All instruments check out on the Parker Solar Probe

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The initial check out of the Parker Solar Probe, now on its way to the Sun, has shown all instruments are functioning properly.

“All instruments returned data that not only serves for calibration, but also captures glimpses of what we expect them to measure near the Sun to solve the mysteries of the solar atmosphere, the corona,” said Nour Raouafi, Parker Solar Probe project scientist at the Johns Hopkins University Applied Physics Lab in Laurel, Maryland.

The mission’s first close approach to the Sun will be in November 2018, but even now, the instruments are able to gather measurements of what’s happening in the solar wind closer to Earth.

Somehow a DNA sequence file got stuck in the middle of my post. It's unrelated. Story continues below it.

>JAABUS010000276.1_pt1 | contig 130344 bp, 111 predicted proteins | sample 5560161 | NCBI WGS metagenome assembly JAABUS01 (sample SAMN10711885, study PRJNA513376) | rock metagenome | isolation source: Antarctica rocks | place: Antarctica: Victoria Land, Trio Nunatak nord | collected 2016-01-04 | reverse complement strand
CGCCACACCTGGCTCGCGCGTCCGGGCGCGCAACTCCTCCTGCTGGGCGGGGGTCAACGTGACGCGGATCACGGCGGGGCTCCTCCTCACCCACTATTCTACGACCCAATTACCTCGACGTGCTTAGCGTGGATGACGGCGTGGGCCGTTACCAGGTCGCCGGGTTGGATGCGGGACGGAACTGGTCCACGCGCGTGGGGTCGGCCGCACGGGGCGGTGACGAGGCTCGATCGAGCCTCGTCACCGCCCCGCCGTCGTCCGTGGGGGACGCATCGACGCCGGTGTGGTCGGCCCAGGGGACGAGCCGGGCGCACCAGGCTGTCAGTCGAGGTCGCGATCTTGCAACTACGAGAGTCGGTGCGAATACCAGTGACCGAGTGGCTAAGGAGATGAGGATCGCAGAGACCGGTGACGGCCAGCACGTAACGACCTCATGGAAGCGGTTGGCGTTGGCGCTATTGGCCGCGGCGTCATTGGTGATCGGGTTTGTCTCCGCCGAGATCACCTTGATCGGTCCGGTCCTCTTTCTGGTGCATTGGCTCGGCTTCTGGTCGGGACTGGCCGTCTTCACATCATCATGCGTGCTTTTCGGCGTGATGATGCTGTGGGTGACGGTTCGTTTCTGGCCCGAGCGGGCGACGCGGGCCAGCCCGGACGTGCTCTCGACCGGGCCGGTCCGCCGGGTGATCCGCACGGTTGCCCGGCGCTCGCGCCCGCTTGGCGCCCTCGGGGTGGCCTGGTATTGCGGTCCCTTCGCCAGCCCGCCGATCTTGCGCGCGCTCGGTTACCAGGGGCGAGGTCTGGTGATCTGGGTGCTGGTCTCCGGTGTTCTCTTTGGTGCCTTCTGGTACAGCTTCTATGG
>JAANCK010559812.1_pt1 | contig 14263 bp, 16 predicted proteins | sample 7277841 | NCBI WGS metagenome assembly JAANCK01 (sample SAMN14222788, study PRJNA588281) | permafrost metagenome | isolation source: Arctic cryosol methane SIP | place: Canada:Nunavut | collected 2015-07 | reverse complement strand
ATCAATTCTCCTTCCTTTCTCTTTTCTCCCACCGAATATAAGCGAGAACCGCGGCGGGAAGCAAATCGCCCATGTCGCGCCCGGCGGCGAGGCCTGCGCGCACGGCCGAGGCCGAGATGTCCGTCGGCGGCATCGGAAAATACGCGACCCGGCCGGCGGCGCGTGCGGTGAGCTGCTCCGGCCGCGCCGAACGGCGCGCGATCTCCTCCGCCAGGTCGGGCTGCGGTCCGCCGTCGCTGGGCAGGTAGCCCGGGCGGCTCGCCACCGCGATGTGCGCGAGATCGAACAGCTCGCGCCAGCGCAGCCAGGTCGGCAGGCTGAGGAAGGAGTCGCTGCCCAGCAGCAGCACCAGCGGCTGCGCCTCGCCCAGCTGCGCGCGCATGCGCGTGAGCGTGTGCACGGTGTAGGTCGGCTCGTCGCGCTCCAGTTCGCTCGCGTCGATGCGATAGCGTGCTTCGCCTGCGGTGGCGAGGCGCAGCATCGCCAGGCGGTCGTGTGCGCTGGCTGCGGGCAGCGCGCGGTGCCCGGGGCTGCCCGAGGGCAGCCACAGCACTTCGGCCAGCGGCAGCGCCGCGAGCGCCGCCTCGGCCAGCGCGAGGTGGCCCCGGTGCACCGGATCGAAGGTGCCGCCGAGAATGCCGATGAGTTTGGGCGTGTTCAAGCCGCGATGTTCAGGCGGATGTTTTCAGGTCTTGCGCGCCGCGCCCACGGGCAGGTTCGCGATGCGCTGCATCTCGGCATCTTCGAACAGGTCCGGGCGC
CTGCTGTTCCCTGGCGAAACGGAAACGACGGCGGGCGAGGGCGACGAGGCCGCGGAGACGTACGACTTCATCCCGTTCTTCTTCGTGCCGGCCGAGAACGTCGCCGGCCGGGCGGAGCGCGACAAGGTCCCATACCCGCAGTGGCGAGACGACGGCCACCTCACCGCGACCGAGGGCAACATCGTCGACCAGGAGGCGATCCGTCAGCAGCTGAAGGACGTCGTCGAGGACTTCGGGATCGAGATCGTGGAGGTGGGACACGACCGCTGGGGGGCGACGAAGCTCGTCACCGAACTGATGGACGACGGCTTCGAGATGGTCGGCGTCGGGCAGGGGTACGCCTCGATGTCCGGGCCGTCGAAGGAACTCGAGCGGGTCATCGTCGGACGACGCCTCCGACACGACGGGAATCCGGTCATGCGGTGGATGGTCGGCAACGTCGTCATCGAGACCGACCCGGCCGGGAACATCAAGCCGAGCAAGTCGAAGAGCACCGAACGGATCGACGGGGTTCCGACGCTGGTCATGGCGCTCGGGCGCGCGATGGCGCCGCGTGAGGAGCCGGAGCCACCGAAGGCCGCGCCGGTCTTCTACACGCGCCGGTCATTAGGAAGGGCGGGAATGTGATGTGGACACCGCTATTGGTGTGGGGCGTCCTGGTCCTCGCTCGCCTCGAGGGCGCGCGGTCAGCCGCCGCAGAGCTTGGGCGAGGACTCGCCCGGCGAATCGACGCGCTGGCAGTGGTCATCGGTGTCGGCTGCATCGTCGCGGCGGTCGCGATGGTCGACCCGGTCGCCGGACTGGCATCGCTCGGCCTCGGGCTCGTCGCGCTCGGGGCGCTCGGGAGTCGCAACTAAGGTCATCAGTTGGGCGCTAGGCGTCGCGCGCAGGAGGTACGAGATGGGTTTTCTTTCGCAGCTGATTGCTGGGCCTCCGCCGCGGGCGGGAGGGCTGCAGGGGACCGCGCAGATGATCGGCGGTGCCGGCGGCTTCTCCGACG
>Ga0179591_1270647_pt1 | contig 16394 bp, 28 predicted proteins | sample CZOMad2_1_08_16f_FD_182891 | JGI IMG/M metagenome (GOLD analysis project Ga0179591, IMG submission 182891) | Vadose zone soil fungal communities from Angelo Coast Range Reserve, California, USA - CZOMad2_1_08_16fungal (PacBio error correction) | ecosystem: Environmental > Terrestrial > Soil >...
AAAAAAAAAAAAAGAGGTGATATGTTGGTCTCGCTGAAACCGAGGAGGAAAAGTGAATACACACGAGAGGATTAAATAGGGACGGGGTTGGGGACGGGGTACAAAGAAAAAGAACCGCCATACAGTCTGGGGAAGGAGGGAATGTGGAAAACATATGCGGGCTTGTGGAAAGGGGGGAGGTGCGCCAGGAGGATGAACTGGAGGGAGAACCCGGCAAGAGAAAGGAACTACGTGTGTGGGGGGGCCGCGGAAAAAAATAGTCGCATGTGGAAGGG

The spacecraft will make its first fly-by of Venus in October.


One comment

  • Phill O

    Nice to hear of solar dynamics coming to the forefront! There is so much we do not know and we do not know what we do not know.

    What is the expected lifetime of this probe? Will it capture or set a baseline for changes during the expected extended minimum?

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